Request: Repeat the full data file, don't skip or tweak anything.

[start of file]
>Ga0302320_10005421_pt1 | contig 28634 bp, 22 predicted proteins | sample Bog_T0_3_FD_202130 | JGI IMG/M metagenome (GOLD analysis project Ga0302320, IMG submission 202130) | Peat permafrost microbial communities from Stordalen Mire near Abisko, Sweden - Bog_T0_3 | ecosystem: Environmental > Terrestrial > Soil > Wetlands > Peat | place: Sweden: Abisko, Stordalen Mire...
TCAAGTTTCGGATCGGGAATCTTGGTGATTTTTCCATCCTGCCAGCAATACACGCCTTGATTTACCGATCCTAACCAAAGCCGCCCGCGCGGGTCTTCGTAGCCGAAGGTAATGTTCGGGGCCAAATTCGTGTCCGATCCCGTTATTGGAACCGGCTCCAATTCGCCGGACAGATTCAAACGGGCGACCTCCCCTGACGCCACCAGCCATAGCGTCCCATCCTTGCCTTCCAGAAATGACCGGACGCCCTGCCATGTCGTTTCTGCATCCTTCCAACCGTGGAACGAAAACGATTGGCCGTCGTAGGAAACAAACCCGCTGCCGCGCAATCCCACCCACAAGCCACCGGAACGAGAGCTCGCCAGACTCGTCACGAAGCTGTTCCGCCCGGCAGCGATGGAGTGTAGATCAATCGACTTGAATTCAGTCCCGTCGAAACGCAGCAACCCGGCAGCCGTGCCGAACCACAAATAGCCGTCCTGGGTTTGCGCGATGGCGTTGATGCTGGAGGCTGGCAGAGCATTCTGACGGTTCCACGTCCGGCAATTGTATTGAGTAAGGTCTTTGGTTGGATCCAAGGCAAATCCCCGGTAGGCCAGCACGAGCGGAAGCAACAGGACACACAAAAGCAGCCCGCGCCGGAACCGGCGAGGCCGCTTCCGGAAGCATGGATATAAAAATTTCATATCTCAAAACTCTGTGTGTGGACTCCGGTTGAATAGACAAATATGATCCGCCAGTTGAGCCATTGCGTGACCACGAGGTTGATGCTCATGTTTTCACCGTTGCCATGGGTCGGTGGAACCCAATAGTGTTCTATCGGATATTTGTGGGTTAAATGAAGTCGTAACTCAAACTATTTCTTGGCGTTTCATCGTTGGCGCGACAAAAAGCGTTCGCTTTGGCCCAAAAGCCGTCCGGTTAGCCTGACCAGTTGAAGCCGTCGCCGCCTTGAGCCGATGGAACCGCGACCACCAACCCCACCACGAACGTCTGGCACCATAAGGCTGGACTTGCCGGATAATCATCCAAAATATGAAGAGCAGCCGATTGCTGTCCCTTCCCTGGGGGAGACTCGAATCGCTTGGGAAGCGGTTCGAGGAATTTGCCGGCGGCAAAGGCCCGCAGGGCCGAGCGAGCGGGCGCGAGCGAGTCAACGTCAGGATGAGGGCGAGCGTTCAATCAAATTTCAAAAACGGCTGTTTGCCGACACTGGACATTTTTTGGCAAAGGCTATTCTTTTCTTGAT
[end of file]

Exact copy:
>Ga0302320_10005421_pt1 | contig 28634 bp, 22 predicted proteins | sample Bog_T0_3_FD_202130 | JGI IMG/M metagenome (GOLD analysis project Ga0302320, IMG submission 202130) | Peat permafrost microbial communities from Stordalen Mire near Abisko, Sweden - Bog_T0_3 | ecosystem: Environmental > Terrestrial > Soil > Wetlands > Peat | place: Sweden: Abisko, Stordalen Mire...
TCAAGTTTCGGATCGGGAATCTTGGTGATTTTTCCATCCTGCCAGCAATACACGCCTTGATTTACCGATCCTAACCAAAGCCGCCCGCGCGGGTCTTCGTAGCCGAAGGTAATGTTCGGGGCCAAATTCGTGTCCGATCCCGTTATTGGAACCGGCTCCAATTCGCCGGACAGATTCAAACGGGCGACCTCCCCTGACGCCACCAGCCATAGCGTCCCATCCTTGCCTTCCAGAAATGACCGGACGCCCTGCCATGTCGTTTCTGCATCCTTCCAACCGTGGAACGAAAACGATTGGCCGTCGTAGGAAACAAACCCGCTGCCGCGCAATCCCACCCACAAGCCACCGGAACGAGAGCTCGCCAGACTCGTCACGAAGCTGTTCCGCCCGGCAGCGATGGAGTGTAGATCAATCGACTTGAATTCAGTCCCGTCGAAACGCAGCAACCCGGCAGCCGTGCCGAACCACAAATAGCCGTCCTGGGTTTGCGCGATGGCGTTGATGCTGGAGGCTGGCAGAGCATTCTGACGGTTCCACGTCCGGCAATTGTATTGAGTAAGGTCTTTGGTTGGATCCAAGGCAAATCCCCGGTAGGCCAGCACGAGCGGAAGCAACAGGACACACAAAAGCAGCCCGCGCCGGAACCGGCGAGGCCGCTTCCGGAAGCATGGATATAAAAATTTCATATCTCAAAACTCTGTGTGTGGACTCCGGTTGAATAGACAAATATGATCCGCCAGTTGAGCCATTGCGTGACCACGAGGTTGATGCTCATGTTTTCACCGTTGCCATGGGTCGGTGGAACCCAATAGTGTTCTATCGGATATTTGTGGGTTAAATGAAGTCGTAACTCAAACTATTTCTTGGCGTTTCATCGTTGGCGCGACAAAAAGCGTTCGCTTTGGCCCAAAAGCCGTCCGGTTAGCCTGACCAGTTGAAGCCGTCGCCGCCTTGAGCCGATGGAACCGCGACCACCAACCCCACCACGAACGTCTGGCACCATAAGGCTGGACTTGCCGGATAATCATCCAAAATATGAAGAGCAGCCGATTGCTGTCCCTTCCCTGGGGGAGACTCGAATCGCTTGGGAAGCGGTTCGAGGAATTTGCCGGCGGCAAAGGCCCGCAGGGCCGAGCGAGCGGGCGCGAGCGAGTCAACGTCAGGATGAGGGCGAGCGTTCAATCAAATTTCAAAAACGGCTGTTTGCCGACACTGGACATTTTTTGGCAAAGGCTATTCTTTTCTTGAT